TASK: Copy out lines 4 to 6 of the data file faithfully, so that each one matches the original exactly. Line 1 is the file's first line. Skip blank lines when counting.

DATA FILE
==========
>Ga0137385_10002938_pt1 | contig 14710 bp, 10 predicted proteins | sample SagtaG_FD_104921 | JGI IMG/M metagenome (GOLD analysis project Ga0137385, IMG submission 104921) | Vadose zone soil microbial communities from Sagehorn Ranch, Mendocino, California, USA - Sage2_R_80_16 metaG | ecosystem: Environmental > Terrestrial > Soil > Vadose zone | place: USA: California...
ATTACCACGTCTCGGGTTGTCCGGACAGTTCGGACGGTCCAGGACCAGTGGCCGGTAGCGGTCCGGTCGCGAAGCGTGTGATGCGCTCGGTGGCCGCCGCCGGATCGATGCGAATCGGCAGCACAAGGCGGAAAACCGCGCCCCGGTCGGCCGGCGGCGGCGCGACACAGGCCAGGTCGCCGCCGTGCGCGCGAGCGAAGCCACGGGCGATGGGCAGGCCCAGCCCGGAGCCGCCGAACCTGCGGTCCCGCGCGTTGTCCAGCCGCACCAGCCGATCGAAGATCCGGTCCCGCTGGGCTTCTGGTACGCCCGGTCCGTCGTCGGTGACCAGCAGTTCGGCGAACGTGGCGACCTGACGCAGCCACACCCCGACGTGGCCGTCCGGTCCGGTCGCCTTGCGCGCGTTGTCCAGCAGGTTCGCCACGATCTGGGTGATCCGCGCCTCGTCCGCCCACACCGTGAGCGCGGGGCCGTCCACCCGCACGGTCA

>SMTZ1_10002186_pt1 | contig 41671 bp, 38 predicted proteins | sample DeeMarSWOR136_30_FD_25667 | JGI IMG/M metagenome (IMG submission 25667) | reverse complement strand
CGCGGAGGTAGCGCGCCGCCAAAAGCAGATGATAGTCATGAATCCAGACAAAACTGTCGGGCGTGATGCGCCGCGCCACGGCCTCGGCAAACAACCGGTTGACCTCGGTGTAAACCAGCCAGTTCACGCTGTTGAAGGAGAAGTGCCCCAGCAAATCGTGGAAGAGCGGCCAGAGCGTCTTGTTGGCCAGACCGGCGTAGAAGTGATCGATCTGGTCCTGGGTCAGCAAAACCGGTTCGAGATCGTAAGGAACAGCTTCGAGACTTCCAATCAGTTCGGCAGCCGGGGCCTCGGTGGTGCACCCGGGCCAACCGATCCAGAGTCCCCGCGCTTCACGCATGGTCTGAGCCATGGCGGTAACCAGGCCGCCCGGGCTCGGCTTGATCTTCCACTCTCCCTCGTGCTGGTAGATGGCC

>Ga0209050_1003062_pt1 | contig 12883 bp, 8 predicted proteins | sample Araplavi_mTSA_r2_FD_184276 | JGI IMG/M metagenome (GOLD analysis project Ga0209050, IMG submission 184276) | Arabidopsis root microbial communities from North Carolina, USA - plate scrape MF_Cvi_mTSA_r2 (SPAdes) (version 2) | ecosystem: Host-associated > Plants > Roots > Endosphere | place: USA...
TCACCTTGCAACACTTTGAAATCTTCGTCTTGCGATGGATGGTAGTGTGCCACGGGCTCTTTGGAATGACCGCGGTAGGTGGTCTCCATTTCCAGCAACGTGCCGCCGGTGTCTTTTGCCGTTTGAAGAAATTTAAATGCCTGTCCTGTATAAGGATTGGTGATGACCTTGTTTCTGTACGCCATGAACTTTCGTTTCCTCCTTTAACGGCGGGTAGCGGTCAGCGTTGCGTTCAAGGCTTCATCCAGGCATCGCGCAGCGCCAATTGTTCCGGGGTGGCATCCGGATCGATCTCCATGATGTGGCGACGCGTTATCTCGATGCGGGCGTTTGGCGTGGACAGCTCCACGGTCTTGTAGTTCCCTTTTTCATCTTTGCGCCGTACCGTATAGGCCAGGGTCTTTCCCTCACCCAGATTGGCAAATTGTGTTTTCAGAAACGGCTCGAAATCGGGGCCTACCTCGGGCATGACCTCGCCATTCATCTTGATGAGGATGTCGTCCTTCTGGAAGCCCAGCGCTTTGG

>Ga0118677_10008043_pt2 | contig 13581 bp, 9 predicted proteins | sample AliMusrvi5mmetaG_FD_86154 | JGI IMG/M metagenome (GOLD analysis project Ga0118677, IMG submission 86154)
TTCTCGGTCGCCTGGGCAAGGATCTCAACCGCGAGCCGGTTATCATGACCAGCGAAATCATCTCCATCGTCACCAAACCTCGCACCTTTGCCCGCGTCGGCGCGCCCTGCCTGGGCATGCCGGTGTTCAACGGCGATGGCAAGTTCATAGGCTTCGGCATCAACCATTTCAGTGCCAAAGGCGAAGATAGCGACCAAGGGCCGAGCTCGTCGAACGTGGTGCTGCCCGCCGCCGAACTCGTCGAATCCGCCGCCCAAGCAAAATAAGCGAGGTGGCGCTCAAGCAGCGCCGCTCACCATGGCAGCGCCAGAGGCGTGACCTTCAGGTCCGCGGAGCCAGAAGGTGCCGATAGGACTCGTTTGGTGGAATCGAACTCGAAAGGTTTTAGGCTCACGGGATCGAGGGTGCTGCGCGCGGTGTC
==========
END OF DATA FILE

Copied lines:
CGCGGAGGTAGCGCGCCGCCAAAAGCAGATGATAGTCATGAATCCAGACAAAACTGTCGGGCGTGATGCGCCGCGCCACGGCCTCGGCAAACAACCGGTTGACCTCGGTGTAAACCAGCCAGTTCACGCTGTTGAAGGAGAAGTGCCCCAGCAAATCGTGGAAGAGCGGCCAGAGCGTCTTGTTGGCCAGACCGGCGTAGAAGTGATCGATCTGGTCCTGGGTCAGCAAAACCGGTTCGAGATCGTAAGGAACAGCTTCGAGACTTCCAATCAGTTCGGCAGCCGGGGCCTCGGTGGTGCACCCGGGCCAACCGATCCAGAGTCCCCGCGCTTCACGCATGGTCTGAGCCATGGCGGTAACCAGGCCGCCCGGGCTCGGCTTGATCTTCCACTCTCCCTCGTGCTGGTAGATGGCC

>Ga0209050_1003062_pt1 | contig 12883 bp, 8 predicted proteins | sample Araplavi_mTSA_r2_FD_184276 | JGI IMG/M metagenome (GOLD analysis project Ga0209050, IMG submission 184276) | Arabidopsis root microbial communities from North Carolina, USA - plate scrape MF_Cvi_mTSA_r2 (SPAdes) (version 2) | ecosystem: Host-associated > Plants > Roots > Endosphere | place: USA...
TCACCTTGCAACACTTTGAAATCTTCGTCTTGCGATGGATGGTAGTGTGCCACGGGCTCTTTGGAATGACCGCGGTAGGTGGTCTCCATTTCCAGCAACGTGCCGCCGGTGTCTTTTGCCGTTTGAAGAAATTTAAATGCCTGTCCTGTATAAGGATTGGTGATGACCTTGTTTCTGTACGCCATGAACTTTCGTTTCCTCCTTTAACGGCGGGTAGCGGTCAGCGTTGCGTTCAAGGCTTCATCCAGGCATCGCGCAGCGCCAATTGTTCCGGGGTGGCATCCGGATCGATCTCCATGATGTGGCGACGCGTTATCTCGATGCGGGCGTTTGGCGTGGACAGCTCCACGGTCTTGTAGTTCCCTTTTTCATCTTTGCGCCGTACCGTATAGGCCAGGGTCTTTCCCTCACCCAGATTGGCAAATTGTGTTTTCAGAAACGGCTCGAAATCGGGGCCTACCTCGGGCATGACCTCGCCATTCATCTTGATGAGGATGTCGTCCTTCTGGAAGCCCAGCGCTTTGG